News-Sun photo by CHRISTOPHER TUFFLEY Naomi Sutton, Juanita Daniels, Dorothy Wesolek and Naomi Collins (front to back) enjoy a meal and a laugh every week-day at the Nu-Hope Senior Center in Avon Park.
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published: Wednesday, September 12, 2012
Nu-Hope grateful for county funding
By CHRISTOPHER TUFFLEY
AVON PARK -- Walking into the Nu-Hope senior center at 114 E. Main Street, is like walking into a party in progress. These are people who haven't given in to the aches and inconveniences of old age. Instead they gather to talk, play bingo, do arts and crafts and laugh.
"(The center) gives you life," said A. J. Jesus. "Otherwise, you'd be home looking at four walls."
Bea Helton lives in a mobile home park. She said she has good neighbors, but all of them work, so she is isolated during the day. "Being able to come here, and be around other people keeps me active," she said.
Bob Dolan, now a regular, stumbled across the center when he got lost trying to find the tax collector's office. Poking his head in the door to ask directions -- the center's entrance is at a right angle to Main Street, between the tax collector and City Hall -- Dolan saw a model railroad partially set up on a big table in the back of the room. An avid model railroad buff, he was immediately hooked. Fortunately for him, he is a senior citizen, so he has been coming back ever since working on completing the two train layout. Other members of the group help by painting the miniature stores, houses and trees.
Monday, the center smelled delicious, the air filled with the aroma of meat loaf and mushroom gravy with Brussel sprouts and mashed potatoes on the side. That's because the center feeds the body as well as the mind. Every week day there is a hot, well-balanced lunch.
Ingra Gardner, Nu-Hope's executive director, pointed out it is never easy to cook for one, especially when a person has arthritic fingers or a new hip. Many elderly no longer drive, so shopping for ingredients is as difficult as whisking the eggs, or lifting a hot pan out of the oven.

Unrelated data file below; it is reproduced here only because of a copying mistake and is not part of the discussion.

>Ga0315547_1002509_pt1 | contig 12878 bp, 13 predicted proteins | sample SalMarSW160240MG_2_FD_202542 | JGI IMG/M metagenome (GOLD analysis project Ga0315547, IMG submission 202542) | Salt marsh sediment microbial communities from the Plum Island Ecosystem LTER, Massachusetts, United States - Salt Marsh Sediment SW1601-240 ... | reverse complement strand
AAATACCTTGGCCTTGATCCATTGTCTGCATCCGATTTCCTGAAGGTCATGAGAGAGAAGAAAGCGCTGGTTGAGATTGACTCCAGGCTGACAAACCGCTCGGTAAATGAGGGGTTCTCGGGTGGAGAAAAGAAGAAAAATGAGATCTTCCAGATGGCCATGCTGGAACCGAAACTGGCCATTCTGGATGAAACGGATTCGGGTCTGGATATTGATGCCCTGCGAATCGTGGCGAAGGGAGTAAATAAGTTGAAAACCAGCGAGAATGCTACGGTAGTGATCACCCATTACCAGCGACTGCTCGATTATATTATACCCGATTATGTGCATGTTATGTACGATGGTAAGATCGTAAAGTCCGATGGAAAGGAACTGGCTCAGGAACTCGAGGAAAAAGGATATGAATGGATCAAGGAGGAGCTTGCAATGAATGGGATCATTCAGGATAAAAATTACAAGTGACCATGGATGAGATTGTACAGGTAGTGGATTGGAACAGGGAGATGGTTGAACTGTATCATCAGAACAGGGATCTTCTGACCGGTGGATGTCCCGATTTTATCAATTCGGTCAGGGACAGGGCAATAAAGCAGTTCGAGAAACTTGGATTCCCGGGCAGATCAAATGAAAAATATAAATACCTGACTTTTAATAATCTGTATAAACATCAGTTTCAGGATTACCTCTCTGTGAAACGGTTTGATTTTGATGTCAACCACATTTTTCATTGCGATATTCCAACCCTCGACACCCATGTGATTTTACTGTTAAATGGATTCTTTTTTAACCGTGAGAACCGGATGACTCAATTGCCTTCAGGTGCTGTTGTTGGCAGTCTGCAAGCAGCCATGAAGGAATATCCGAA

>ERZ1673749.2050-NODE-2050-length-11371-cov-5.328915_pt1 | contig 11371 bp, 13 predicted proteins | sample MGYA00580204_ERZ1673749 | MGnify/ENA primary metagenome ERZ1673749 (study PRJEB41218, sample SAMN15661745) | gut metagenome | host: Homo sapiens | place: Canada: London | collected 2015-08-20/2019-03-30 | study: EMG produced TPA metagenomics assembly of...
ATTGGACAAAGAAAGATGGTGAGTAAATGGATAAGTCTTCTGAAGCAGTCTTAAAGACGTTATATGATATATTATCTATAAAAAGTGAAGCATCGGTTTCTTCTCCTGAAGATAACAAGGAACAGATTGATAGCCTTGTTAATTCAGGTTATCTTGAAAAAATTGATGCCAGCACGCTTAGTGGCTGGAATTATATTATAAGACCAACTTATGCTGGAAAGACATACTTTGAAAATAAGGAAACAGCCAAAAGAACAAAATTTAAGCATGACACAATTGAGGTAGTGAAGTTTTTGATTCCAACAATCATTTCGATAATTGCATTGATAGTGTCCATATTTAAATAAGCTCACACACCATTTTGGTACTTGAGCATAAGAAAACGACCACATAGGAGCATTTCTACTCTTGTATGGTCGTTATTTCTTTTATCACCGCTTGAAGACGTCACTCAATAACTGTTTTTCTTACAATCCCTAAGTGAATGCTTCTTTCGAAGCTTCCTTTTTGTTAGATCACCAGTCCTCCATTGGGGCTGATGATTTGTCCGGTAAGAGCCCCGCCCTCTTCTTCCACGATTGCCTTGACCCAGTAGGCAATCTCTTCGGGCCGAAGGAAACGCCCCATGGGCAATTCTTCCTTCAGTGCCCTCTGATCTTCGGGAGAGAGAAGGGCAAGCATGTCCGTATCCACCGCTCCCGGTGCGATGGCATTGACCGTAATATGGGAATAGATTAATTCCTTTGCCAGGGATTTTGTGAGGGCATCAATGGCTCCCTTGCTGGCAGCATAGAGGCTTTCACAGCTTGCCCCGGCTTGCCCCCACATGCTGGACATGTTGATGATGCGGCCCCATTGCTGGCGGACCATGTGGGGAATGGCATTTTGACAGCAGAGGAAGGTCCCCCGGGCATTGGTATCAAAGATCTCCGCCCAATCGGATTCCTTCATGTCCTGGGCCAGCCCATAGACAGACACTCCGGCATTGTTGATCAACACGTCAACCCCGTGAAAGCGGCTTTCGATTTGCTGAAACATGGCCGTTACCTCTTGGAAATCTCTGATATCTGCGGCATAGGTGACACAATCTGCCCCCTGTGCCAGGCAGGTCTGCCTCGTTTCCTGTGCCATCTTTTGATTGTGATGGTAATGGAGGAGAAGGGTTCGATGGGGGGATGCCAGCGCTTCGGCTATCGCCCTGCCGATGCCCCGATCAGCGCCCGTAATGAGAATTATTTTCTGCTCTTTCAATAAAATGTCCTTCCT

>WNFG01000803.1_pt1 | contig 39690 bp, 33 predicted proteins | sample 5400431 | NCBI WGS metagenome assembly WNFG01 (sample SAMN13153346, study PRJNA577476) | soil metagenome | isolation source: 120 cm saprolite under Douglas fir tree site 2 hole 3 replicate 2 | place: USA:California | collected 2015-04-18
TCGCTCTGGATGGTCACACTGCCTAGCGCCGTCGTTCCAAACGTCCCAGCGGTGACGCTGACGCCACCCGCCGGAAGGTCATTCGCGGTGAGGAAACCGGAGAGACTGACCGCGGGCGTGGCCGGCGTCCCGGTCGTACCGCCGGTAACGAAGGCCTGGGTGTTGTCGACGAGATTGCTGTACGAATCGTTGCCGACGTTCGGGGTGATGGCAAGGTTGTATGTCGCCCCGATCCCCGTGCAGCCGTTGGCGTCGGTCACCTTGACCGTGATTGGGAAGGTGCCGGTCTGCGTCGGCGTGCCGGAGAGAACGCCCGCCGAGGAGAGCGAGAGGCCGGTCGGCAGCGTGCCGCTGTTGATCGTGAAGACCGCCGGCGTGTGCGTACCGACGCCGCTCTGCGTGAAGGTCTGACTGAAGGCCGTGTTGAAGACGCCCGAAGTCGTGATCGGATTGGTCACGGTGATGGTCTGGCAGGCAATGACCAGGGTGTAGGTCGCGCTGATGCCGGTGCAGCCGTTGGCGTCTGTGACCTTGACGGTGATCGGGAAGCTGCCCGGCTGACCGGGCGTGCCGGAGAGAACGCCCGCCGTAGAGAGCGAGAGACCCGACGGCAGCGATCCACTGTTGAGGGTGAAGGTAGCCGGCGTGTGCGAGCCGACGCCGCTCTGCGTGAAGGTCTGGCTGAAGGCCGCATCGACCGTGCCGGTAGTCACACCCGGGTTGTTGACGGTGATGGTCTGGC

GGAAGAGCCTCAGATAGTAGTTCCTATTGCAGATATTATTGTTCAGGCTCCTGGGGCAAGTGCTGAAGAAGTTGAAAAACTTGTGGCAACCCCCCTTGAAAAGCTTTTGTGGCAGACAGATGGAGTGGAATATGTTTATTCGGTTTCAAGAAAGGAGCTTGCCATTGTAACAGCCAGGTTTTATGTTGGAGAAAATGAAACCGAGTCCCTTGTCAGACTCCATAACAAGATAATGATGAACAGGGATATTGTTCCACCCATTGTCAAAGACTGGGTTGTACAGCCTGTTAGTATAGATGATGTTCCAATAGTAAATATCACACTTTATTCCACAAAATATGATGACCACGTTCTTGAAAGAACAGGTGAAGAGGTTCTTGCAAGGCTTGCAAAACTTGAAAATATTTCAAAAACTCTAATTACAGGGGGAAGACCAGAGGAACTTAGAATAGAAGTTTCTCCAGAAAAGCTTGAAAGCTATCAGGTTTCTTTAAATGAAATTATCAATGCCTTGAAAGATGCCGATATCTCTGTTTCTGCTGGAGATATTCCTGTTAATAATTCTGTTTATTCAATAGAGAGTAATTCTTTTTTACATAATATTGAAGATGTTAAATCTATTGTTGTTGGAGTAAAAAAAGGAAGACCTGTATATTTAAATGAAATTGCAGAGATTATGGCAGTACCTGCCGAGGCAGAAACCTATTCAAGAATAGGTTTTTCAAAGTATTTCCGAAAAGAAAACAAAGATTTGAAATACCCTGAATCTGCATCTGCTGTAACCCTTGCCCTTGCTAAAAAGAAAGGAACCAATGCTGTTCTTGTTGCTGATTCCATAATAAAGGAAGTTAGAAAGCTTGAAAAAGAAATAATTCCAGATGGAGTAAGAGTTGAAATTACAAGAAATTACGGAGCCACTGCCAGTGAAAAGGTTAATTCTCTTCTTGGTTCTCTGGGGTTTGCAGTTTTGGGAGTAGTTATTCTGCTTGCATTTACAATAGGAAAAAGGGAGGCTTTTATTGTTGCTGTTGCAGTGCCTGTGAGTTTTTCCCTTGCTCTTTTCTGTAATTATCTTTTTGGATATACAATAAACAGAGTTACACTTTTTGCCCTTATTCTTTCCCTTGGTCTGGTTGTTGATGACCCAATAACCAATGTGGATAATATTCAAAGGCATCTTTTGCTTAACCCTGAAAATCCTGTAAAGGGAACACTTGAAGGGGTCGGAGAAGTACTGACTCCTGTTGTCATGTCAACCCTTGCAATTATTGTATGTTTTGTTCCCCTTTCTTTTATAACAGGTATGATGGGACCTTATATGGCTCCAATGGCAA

In another out-reach program, Gardner said, Nu-Hope partners with local hospitals, providing 14 days of meals for older individuals just getting out of the hospital. "Who wants to cook when they are still recovering from a hospital visit?" she said.
It is exactly these kinds of situations that led the federal government to pass the Community Care for Elderly Act in 1973. The goal is to keep people in their homes, instead of having to live in a nursing home.
The act places the responsibility on counties to fulfill the mandates of the act.
Counties may choose one of two options: Provide services itself, or partner with a providing agency.
In 1980, Gardner said, Highlands County and Nu-Hope entered into that kind of partnership. Nu-Hope not only operates senior centers and provides meals throughout Highlands -- including the Meals on Wheels program for shut-ins -- it recruits volunteers and trains them.
The county would face tremendous costs if Nu-Hope stopped its programs, Gardner said, adding there is an additional benefit to the county since Nu-Hope receives grants that provide $10 for every local dollar spent.
In the past the county commission has allotted $50,000 towards the agency's operational costs every fiscal year.
This year the commission was considering cutting the allocation out of the budget altogether. When it learned about the federal mandates, however, the commission adjusted its decision, and allocated $29,500.
"We're grateful," said Gardner.
Louise Bocane, 72, a client, put it more strongly. "I thank the county for considering the elderly and for not throwing us under the bus."
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